If the CBSA officer is not satisfied with your declaration, you fail to provide proof of the origin of large sums of cash, or do not declare moneys over $10,000 Canadian, you could be at risk to have your money seized. In the case of seizure of funds or goods, failing to provide sufficient evidence of its origin, proof of ownership, or failing to pay a fine will result in the permanent loss of the goods or funds and in extreme cases can lead to prosecution.
Remaining completely truthful regarding money or imported goods while crossing is always the best policy and will streamline your vacation to Sunset Country
Important notice regarding Currency Exchange:
Please be aware that the rate at which U.S. / Canadian currency converts in constantly fluctuating.
Currently, the U.S dollar is worth more than the Canadian Dollar. This means that if you need to be conscious of conversion rates especially if you're carrying physical U.S. currency.
The threshold for the limit of how much money you're able to carry across the border is calculated in Canadian Dollars, not American.
Follow the link below to find out how much your dollar is worth in Canadian Currency.
Identification Requirements for U.S. Visitors and Non-Residents Travelling to Canada
Visitors to Canada
Identification requirements for U.S. Citizens and permanent residents
If you are a citizen of the United States - You must ensure that you are carrying proof of your citizenship at the time of crossing. Identification can come in the form of a passport, birth certificate, a certificate of citizenship or certificate of Indian Status combined with another form of photo identification.
It is recommended by the CBSA that whether you’re travelling via air, land or water that you carry a valid passport as it is the only universally-accepted identification document.
Criminality and Prohibitions for Entering Canada
Important Note: Please be aware that this is only a guide and not definitive for determining admittance into Canada.
If you have ever been convicted of a crime: There are several factors which may influence whether or not you're able to enter Canada. These factors include but are not limited to: the severity of the offense, and the time that has passed since the offense occurred. All factors regarding criminal convictions remains at the discretion of the CBSA officer in accordance with Canadian Law.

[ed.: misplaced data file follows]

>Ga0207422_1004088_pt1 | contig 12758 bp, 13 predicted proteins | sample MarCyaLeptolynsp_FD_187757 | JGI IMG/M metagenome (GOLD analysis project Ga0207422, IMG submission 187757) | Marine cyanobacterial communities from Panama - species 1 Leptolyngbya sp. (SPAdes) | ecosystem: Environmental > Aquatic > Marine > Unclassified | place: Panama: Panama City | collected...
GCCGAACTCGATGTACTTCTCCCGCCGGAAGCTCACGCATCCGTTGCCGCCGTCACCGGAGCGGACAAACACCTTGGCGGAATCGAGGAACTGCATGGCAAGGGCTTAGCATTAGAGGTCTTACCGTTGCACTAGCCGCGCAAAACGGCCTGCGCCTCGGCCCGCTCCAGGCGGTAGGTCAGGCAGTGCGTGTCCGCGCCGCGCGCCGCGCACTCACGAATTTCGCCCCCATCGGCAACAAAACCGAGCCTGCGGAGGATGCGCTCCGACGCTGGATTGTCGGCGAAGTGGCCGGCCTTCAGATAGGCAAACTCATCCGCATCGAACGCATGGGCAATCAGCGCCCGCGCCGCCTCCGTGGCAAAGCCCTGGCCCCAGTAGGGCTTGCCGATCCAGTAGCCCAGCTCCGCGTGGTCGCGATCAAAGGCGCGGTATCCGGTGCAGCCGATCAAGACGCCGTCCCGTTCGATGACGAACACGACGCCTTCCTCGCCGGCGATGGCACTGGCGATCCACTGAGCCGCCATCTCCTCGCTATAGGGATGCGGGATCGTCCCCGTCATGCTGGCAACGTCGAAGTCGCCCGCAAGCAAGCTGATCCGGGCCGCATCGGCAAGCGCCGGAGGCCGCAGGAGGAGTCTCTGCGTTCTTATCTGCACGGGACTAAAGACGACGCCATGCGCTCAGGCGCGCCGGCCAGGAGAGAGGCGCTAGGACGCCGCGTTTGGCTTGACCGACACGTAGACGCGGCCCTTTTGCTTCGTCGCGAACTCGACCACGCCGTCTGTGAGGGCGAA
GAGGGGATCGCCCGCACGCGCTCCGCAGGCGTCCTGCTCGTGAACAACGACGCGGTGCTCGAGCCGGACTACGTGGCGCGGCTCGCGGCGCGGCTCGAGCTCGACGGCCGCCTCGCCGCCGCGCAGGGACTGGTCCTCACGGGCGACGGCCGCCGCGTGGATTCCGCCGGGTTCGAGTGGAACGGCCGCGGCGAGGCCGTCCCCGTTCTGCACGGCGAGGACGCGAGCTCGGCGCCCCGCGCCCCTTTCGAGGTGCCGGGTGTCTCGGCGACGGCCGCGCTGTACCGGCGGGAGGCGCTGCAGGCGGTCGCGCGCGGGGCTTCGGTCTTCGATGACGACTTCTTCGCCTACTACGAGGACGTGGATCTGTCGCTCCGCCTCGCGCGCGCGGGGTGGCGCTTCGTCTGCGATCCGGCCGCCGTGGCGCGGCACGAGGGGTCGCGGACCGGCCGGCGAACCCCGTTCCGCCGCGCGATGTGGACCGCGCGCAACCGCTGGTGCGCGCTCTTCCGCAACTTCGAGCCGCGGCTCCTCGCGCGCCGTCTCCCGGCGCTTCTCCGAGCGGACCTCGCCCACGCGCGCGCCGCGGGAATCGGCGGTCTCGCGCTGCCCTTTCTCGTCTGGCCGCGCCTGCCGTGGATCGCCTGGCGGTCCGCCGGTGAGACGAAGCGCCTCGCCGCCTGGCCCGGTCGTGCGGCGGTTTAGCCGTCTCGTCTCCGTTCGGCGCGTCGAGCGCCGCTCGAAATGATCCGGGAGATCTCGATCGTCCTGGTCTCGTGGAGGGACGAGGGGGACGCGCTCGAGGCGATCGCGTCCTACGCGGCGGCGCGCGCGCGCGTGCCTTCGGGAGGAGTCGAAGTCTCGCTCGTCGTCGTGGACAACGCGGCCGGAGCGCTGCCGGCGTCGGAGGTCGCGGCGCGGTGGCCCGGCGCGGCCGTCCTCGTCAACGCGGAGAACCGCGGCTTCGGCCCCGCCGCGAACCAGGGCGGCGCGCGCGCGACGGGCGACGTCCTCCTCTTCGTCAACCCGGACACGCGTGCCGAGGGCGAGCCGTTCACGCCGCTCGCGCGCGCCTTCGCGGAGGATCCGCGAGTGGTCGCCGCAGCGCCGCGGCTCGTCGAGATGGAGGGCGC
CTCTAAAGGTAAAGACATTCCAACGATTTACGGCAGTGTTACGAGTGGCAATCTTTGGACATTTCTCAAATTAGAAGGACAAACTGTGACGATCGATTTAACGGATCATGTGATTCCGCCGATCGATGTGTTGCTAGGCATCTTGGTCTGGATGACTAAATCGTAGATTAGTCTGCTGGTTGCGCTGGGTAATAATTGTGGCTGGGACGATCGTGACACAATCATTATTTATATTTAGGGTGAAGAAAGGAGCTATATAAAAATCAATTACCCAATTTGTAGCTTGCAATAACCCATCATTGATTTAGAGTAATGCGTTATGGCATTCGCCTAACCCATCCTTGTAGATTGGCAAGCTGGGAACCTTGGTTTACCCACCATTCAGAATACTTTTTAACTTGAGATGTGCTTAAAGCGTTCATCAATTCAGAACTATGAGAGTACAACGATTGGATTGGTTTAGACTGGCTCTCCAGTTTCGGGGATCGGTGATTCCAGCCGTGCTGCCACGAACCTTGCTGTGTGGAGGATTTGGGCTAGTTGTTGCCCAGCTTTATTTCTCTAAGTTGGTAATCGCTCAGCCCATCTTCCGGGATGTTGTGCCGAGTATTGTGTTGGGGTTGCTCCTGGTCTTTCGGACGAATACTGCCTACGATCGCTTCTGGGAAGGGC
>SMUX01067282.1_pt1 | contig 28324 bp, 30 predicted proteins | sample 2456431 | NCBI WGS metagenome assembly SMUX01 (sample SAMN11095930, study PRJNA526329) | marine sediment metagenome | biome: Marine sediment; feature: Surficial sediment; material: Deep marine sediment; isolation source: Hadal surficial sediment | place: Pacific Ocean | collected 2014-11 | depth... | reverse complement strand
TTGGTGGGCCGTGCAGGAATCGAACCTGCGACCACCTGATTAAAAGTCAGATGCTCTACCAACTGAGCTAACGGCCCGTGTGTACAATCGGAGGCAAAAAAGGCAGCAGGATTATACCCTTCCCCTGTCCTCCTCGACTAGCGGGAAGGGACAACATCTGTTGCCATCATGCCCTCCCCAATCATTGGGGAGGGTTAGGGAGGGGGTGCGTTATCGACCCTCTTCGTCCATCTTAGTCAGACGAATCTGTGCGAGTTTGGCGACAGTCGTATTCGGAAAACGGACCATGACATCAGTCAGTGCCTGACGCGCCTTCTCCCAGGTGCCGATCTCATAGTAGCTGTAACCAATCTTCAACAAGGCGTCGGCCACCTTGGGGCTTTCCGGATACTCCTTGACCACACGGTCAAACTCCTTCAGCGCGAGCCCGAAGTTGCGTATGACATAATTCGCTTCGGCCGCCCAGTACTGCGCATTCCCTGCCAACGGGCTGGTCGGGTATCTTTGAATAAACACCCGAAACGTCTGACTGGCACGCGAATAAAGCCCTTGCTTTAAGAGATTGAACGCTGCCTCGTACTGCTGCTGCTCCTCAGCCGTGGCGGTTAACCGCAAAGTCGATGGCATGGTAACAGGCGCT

Please be aware that any offense, including misdemeanours such as DUI convictions, can make you criminally inadmissible to Canada. Make sure that before planning your trip to Sunset Country that you sort out the details of any criminal offenses you've incurred so that you will be able to enter the Country
Follow the links below to determine your eligibility for crossing the border as well as to view steps you can take to expunge certain criminal convictions.
Canadian Travellers Returning Home
The procedure for crossing the border is relatively similar if you're a Canadian citizen returning from a holiday in the United States. If you did any personal shopping, the amount of goods and merchandise that you're allowed to bring back is dependant on the length of time that you've spend across the border.
Likewise, you're responsible to claim any currency that you've accumulated on your trip (winnings from a lottery, for example) or withdrawals or leftover funds (if the currency exceeds $10,000 Canadian Dollars) and are obligated to inform the CBSA officer of any tobacco, alcohol or food products that you may be carrying. Furthermore, Canadian residents are unable to import prohibited firearms that were newly acquired during their visit to the United States.